A new study suggests that published FDA reports of scientific findings often don’t note instances of research misconduct and violations.
New York University professor Charles Seife and his students went through a significant number of documents and data from 1998 to 2013 and identified 57 clinical trials that received an “official action indicated” violation from the administration. This violation, according to Reuters, is the most serious type for trials. Reasons for the violations included false information, poor record-keeping and poor patient safety. Only three of the 78 reports analyzed noted the violations.
One report that was analyzed by Seife stated that all patients from a trial reported improvement, when in fact one participant had to undergo a foot amputation two weeks after receiving the treatment. Another case saw the FDA deeming an entire clinical trial unreliable, though the published report made no mention of that.
“These are major things,” Seife said. “No one really knows unless you go through these documents that anyone is questioning the integrity of the trials.”
Seife said that leaving such important details out of reports is dangerous for many reasons – one being that doctors would want to know if the FDA discovered problems with data collected considering they’d be using that data to decide on medication for patients. It also affects medical journals whose credibility could be undermined if they publish false information.
“This study highlights some disturbing examples where articles were published and information was lacking and this would be a concern to readers,” Dr. Robert Steinbrook, an editor at large at JAMA Internal Medicine, said. “What this does is call attention to a communication issue.”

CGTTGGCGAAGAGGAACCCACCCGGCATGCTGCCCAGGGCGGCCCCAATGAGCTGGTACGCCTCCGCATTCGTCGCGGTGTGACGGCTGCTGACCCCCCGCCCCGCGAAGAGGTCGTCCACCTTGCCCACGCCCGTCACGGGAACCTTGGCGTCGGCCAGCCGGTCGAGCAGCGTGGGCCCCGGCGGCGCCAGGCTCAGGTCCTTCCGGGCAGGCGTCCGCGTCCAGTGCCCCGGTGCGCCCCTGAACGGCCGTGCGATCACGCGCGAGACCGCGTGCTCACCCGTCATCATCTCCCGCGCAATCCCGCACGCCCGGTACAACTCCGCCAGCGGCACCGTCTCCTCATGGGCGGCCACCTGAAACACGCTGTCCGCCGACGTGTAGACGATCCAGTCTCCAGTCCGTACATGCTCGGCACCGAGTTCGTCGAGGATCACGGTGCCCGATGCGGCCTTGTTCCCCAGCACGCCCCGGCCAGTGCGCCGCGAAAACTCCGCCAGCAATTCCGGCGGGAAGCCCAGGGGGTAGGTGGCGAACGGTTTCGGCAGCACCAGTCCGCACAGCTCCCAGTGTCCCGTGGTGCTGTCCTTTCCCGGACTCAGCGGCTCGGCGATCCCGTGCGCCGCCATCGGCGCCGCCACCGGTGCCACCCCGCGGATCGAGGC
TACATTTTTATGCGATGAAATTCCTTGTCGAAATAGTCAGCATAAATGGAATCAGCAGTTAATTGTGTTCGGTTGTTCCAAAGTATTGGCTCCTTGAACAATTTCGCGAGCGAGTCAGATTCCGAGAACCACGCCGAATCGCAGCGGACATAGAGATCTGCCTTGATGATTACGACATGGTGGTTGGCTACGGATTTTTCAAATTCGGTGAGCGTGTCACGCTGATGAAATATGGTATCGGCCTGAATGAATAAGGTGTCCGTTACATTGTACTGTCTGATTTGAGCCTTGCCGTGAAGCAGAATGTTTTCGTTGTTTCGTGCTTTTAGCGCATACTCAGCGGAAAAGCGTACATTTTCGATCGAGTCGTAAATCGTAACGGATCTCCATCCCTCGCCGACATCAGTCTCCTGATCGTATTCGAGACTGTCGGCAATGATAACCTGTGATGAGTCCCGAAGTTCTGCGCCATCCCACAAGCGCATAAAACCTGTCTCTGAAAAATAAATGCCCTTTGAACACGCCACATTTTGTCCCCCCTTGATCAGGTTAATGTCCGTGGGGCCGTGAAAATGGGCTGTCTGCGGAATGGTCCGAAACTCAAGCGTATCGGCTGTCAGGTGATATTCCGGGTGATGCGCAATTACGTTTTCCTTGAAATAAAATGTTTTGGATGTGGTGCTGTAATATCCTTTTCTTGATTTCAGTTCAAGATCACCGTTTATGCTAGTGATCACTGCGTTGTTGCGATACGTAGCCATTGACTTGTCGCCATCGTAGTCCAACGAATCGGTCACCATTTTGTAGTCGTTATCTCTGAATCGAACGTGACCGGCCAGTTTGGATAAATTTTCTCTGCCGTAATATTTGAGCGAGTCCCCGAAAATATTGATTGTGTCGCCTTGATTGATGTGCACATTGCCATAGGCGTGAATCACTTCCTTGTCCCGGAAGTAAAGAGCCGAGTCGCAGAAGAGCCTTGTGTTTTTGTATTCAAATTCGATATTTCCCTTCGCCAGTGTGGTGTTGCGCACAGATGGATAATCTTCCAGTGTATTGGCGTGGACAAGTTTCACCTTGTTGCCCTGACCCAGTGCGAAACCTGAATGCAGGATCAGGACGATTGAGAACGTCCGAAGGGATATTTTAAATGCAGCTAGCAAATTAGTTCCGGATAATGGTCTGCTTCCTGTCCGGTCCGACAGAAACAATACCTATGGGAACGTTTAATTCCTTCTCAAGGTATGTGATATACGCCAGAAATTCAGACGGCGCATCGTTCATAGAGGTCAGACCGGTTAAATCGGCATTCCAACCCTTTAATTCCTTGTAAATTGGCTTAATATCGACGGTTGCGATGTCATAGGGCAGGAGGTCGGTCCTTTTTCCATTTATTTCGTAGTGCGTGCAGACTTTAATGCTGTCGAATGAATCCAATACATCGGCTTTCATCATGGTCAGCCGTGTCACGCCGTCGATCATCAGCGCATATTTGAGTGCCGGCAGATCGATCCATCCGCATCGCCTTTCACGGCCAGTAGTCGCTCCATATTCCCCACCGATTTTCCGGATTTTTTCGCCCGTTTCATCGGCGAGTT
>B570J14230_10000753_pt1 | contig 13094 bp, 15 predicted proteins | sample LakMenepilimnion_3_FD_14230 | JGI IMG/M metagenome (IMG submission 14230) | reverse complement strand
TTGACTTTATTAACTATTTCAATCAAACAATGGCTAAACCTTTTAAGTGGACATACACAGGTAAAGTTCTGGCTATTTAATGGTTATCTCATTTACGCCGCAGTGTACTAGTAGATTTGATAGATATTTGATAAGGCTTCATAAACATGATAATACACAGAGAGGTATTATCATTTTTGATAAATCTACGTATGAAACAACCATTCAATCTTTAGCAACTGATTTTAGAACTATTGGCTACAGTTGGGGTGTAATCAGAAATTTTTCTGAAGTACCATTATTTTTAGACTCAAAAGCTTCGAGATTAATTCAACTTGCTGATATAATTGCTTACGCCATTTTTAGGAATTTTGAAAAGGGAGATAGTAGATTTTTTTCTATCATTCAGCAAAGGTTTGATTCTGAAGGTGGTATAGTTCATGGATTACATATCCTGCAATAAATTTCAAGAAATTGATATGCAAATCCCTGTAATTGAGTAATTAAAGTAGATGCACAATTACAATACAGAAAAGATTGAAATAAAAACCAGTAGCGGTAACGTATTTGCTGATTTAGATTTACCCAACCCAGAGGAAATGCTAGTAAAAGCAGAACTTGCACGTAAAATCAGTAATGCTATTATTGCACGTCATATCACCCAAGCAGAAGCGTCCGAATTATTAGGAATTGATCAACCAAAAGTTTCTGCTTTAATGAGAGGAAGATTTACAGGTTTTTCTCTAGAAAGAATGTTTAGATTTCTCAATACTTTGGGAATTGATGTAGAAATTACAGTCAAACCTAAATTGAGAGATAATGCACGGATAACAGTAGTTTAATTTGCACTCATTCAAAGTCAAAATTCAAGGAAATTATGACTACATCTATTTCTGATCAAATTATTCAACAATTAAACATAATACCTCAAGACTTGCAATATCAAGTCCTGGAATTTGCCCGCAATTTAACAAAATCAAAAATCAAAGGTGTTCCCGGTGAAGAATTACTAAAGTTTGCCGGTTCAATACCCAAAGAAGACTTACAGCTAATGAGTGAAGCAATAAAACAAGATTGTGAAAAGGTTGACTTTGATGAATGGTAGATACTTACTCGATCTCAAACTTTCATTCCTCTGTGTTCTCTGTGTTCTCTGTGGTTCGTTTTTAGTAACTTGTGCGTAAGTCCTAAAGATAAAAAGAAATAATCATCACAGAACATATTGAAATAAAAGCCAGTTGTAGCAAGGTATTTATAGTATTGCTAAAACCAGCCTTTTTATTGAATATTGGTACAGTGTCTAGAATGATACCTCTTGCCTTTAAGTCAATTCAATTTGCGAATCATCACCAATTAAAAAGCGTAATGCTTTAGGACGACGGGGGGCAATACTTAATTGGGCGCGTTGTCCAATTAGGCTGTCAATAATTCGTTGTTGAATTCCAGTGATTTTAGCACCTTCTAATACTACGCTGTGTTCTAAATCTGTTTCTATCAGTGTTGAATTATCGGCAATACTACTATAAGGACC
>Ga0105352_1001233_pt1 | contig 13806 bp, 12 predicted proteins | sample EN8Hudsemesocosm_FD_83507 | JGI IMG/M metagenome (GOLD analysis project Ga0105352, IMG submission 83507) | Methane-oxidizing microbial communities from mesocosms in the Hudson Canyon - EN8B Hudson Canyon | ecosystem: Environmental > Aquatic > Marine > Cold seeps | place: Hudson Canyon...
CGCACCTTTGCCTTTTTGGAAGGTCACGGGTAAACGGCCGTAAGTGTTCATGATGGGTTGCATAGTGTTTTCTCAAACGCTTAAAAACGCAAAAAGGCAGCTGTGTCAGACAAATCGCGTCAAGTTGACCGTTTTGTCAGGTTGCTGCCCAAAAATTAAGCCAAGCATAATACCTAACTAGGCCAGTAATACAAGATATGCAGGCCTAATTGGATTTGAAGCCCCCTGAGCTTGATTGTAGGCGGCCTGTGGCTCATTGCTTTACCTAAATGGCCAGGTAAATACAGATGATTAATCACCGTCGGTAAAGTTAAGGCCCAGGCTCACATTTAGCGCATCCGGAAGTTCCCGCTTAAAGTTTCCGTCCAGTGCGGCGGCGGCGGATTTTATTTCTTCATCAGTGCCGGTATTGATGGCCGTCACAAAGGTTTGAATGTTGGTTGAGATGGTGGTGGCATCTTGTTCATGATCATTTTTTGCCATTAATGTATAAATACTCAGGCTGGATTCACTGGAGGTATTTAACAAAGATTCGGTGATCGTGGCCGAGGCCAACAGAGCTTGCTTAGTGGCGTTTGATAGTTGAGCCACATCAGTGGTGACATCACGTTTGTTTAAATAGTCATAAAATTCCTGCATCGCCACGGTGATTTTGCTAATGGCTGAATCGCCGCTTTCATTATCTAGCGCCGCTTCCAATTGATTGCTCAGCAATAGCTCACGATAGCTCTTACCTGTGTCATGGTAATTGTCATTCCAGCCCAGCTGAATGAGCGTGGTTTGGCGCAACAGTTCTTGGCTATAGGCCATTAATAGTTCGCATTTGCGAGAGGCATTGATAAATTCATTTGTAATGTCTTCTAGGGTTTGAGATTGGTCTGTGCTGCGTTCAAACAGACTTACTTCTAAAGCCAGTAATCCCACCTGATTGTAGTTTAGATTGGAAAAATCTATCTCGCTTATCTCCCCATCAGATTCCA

The FDA responded to the study, maintaining its commitment to transparency despite the evidence against them.
The administration said it is “committed to increasing the transparency of compliance and enforcement activities with the goal of enhancing the public’s understanding of the FDA’s decisions, promoting the accountability of the FDA, and fostering an understanding among regulated industry about the need for consistently safe and high-quality products.”
Seife said that while the FDA has seemingly made more of an effort to become transparent with its reports, there is much more to be done.
“I’m not sure you’ll ever get traction until there’s some incentive behind it,” he said.
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